accost

  • 1 Accost — Ac*cost , v. i. To adjoin; to lie alongside. [Obs.] The shores which to the sea accost. Spenser. [1913 Webster] …

    The Collaborative International Dictionary of English

  • 2 Accost — Ac*cost , n. Address; greeting. [R.] J. Morley. [1913 Webster] …

    The Collaborative International Dictionary of English

  • 3 Accost — Ac*cost (#; 115), v. t. [imp. & p. p. {Accosted}; p. pr. & vb. n. {Accosting}.] [F. accoster, LL. accostare to bring side by side; L. ad + costa rib, side. See {Coast}, and cf. {Accoast}.] 1. To join side to side; to border; hence, to sail along… …

    The Collaborative International Dictionary of English

  • 4 accost — I verb address, adoriri, affront, ambush, approach, assail, assault, assault belligerently, attack, beset, compellare, confront, draw near, fall upon, rise in hostility before, set upon, strike at, thrust at, waylay II index approach, assail …

    Law dictionary

  • 5 accost — (v.) 1570s, from M.Fr. accoster move up to, from It. accostare or directly from L.L. accostare come up to the side, from L. ad to (see AD (Cf. ad )) + costa rib, side (see COAST (Cf. coast) (n.)). The original notion is of fleets of warships… …

    Etymology dictionary

  • 6 accost — *address, greet, hail, salute Analogous words: *speak, talk, converse: affront, *offend, insult Contrasted words: avoid, shun, elude, evade, *escape: ignore, slight, overlook (see NEGLECT) …

    New Dictionary of Synonyms

  • 7 accost — [v] approach for conversation or solicitation address, annoy, bother, brace*, buttonhole*, call, challenge, confront, cross, dare, entice, face, flag, greet, hail, proposition, run into, salute, welcome, whistle for*; concepts 48,51 Ant. avoid,… …

    New thesaurus

  • 8 accost — ► VERB ▪ approach and address boldly or aggressively. ORIGIN originally in the sense «go or lie alongside»: from French accoster, from Latin costa rib, side …

    English terms dictionary

  • 9 accost — [ə kôst′, əkäst′] vt. [Fr accoster < It accostare, to bring side by side < VL * accostare < L ad , to + costa, rib, side] 1. to approach and speak to; greet first, before being greeted, esp. in an intrusive way 2. to solicit for sexual… …

    English World dictionary

  • 10 accost — UK [əˈkɒst] / US [əˈkɔst] verb [transitive] Word forms accost : present tense I/you/we/they accost he/she/it accosts present participle accosting past tense accosted past participle accosted formal to stop someone and speak to them, especially in …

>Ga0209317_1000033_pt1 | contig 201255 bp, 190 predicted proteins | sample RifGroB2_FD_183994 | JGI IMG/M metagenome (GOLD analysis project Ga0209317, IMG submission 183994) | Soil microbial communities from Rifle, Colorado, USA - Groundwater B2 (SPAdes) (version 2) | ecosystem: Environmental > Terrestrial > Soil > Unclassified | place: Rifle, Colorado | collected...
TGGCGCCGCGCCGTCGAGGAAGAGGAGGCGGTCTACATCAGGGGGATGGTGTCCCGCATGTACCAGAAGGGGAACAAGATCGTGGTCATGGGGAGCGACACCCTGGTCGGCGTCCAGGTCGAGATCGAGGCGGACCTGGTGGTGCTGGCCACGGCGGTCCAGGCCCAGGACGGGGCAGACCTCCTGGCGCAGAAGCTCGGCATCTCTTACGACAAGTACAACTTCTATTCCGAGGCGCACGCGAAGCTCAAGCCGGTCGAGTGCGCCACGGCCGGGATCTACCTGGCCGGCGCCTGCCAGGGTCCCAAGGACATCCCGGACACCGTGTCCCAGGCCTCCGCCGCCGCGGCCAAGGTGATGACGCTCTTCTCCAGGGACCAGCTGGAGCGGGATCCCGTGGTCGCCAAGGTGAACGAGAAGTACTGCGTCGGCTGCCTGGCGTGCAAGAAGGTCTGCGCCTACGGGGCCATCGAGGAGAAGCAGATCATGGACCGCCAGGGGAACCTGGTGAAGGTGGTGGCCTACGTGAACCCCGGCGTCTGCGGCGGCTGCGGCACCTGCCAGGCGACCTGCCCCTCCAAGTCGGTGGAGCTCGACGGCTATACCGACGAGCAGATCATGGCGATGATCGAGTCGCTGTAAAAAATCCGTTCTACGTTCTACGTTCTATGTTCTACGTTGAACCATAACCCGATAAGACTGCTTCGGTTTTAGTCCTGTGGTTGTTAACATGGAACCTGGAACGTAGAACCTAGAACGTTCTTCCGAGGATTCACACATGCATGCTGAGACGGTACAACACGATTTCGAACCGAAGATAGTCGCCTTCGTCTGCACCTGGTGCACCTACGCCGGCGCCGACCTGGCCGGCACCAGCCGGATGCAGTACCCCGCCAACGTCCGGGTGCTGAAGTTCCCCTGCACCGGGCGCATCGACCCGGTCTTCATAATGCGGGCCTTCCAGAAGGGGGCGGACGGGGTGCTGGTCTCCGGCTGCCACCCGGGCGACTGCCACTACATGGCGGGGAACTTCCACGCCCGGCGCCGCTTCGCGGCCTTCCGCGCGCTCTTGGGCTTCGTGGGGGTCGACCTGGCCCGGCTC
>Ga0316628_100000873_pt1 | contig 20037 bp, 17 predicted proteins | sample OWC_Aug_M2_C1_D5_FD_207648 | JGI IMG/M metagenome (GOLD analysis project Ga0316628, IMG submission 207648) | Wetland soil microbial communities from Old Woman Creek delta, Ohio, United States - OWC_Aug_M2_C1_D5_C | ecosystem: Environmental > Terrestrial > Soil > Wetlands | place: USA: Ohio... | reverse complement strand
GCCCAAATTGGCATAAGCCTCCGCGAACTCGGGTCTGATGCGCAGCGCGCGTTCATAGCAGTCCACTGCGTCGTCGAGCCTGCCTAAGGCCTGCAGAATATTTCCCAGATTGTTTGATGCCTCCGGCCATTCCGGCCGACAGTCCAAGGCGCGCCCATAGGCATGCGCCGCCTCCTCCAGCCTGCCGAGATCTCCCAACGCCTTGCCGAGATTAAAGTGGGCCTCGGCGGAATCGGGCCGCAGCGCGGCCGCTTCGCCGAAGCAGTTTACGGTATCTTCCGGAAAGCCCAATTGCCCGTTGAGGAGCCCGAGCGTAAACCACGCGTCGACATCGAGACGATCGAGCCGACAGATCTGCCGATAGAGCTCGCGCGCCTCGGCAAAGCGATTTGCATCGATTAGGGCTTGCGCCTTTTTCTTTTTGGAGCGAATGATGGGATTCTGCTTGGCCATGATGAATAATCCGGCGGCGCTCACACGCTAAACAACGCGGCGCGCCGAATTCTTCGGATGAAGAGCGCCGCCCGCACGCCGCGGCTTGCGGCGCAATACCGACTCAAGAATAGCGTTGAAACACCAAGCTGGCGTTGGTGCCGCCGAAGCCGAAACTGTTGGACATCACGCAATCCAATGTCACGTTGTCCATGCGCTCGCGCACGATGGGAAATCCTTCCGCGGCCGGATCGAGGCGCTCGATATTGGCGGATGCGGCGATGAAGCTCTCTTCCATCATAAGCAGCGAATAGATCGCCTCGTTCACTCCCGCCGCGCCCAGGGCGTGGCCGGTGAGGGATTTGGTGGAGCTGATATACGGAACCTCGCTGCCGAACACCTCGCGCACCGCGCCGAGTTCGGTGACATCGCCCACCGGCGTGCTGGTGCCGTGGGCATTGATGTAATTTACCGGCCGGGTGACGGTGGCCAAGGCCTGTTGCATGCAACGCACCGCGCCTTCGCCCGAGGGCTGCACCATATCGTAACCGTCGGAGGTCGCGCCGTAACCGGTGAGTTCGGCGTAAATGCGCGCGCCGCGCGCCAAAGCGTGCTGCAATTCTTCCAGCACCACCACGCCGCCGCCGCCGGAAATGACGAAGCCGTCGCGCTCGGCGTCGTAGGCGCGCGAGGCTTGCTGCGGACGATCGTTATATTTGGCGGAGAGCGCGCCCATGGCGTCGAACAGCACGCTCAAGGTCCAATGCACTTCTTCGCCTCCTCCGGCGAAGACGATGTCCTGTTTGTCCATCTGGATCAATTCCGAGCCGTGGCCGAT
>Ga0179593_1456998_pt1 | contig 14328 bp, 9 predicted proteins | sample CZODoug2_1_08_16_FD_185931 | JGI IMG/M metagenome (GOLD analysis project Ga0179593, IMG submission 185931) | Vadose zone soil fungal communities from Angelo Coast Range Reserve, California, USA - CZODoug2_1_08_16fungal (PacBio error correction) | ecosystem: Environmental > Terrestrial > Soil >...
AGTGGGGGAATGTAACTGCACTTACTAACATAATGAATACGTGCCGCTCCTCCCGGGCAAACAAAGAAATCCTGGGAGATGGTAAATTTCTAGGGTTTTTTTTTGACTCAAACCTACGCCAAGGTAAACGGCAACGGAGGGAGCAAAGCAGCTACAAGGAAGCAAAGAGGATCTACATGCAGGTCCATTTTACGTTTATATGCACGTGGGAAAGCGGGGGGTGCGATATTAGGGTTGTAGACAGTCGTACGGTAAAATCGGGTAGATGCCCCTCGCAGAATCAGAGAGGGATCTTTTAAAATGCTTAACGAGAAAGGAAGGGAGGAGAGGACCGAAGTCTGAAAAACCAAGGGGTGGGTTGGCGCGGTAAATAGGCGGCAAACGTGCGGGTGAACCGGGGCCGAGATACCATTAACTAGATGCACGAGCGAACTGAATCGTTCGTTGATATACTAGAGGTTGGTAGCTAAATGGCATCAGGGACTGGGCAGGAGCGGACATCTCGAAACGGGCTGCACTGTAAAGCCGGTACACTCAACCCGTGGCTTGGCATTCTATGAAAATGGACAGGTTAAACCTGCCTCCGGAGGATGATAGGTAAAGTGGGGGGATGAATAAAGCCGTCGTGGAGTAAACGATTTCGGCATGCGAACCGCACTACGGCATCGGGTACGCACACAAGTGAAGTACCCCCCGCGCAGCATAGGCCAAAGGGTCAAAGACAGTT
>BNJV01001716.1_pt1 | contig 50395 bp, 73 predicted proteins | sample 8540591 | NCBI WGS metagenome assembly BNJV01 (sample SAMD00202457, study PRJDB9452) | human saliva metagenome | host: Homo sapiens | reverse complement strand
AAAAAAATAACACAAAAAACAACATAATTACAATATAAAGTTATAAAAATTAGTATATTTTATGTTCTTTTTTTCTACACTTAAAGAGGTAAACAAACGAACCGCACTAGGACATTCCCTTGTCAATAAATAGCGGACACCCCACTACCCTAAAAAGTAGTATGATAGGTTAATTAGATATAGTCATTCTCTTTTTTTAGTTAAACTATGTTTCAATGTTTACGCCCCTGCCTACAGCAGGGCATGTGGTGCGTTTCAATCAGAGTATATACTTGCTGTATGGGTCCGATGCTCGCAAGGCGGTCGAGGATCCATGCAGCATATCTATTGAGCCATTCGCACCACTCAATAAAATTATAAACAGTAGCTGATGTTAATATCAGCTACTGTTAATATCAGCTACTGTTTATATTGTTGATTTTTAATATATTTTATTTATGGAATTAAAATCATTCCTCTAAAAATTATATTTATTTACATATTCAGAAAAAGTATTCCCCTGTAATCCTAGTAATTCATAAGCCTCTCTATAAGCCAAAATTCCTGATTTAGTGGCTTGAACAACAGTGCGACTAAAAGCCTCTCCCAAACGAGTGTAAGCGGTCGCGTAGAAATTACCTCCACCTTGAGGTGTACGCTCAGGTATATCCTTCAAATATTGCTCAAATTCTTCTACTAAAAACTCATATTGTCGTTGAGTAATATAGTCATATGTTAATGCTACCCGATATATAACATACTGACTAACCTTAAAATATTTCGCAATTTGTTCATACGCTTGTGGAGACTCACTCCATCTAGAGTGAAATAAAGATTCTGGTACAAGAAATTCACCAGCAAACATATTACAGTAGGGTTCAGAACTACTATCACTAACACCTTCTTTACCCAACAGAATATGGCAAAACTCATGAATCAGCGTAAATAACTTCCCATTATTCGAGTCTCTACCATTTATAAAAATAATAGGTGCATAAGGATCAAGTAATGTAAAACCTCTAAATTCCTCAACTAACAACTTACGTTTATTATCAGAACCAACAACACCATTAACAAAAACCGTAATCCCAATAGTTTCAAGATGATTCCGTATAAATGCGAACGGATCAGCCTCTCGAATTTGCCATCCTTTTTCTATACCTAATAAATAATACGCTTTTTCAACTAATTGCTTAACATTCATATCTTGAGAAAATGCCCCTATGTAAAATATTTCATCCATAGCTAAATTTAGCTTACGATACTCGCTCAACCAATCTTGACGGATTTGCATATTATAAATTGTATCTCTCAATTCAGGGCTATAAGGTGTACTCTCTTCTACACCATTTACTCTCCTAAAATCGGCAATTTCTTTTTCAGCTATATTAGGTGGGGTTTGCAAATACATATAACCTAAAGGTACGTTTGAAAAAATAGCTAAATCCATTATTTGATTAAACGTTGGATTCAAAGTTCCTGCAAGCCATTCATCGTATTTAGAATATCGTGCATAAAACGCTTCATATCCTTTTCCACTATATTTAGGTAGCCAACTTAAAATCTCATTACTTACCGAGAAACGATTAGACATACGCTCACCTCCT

English dictionary

  • 11 accost — 1. verb /əˈkɔst/ a) To approach and speak to boldly or aggressively, as with a demand or request. She approached the basin, and bent over it as if to fill her pitcher; she again lifted it to her head. The personage on the well brink now seemed to …

    Wiktionary

  • 12 accost —    to approach a stranger with a taboo request or suggestion    Originally, accost meant to lie alongside, which may be what a prostitute has in mind:     Gladstone refers to being accosted , i. e. the initiative was the prostitute s, not, as in… …

    How not to say what you mean: A dictionary of euphemisms

  • 13 accost — transitive verb Etymology: Middle French accoster, ultimately from Latin ad + costa rib, side more at coast Date: 1597 to approach and speak to often in a challenging or aggressive way …

    New Collegiate Dictionary

  • 14 accost — accostable, adj. /euh kawst , euh kost /, v.t. 1. to confront boldly: The beggar accosted me for money. 2. to approach, esp. with a greeting, question, or remark. 3. (of prostitutes, procurers, etc.) to solicit for sexual purposes. n. 4. a… …

    Universalium

  • 15 accost — Synonyms and related words: address, advance, apostrophize, appeal to, approach, appropinquate, approximate, bear down on, bear down upon, bear up, bespeak, bid good day, bid good morning, bow to, buttonhole, call to, close, close in, close with …

    Moby Thesaurus

  • 16 accost — I (New American Roget s College Thesaurus) v. t. greet, hail, address. See courtesy. Ant., scorn. II (Roget s IV) v. 1. [To greet] Syn. address, hail, call to; see greet . 2. [To solicit] Syn. approach, waylay, confront, proposition*; see… …

    English dictionary for students

  • 17 accost — ac|cost [əˈkɔst US əˈko:st, əˈka:st] v [T] written [Date: 1500 1600; : French; Origin: accoster, from Latin costa rib, side ] to go towards someone you do not know and speak to them in an unpleasant or threatening way ▪ He was accosted by four… …

    Dictionary of contemporary English

  • 18 accost — ac|cost [ ə kɔst ] verb transitive FORMAL to stop someone and speak to them, especially in a way that could annoy them or make them feel embarrassed: Wherever he goes he is accosted by young people asking for his autograph …

    Usage of the words and phrases in modern English

  • 19 accost — [[t]əkɒ̱st, AM əkɔ͟ːst[/t]] accosts, accosting, accosted VERB (disapproval) If someone accosts another person, especially a stranger, they stop them or go up to them and speak to them in a way that seems rude or threatening. [FORMAL] [V n] I went …

    English dictionary

  • 20 accost — ac·cost || É™ kÉ’st v. approach, confront, waylay (often aggressively); solicit, proposition …

    English contemporary dictionary


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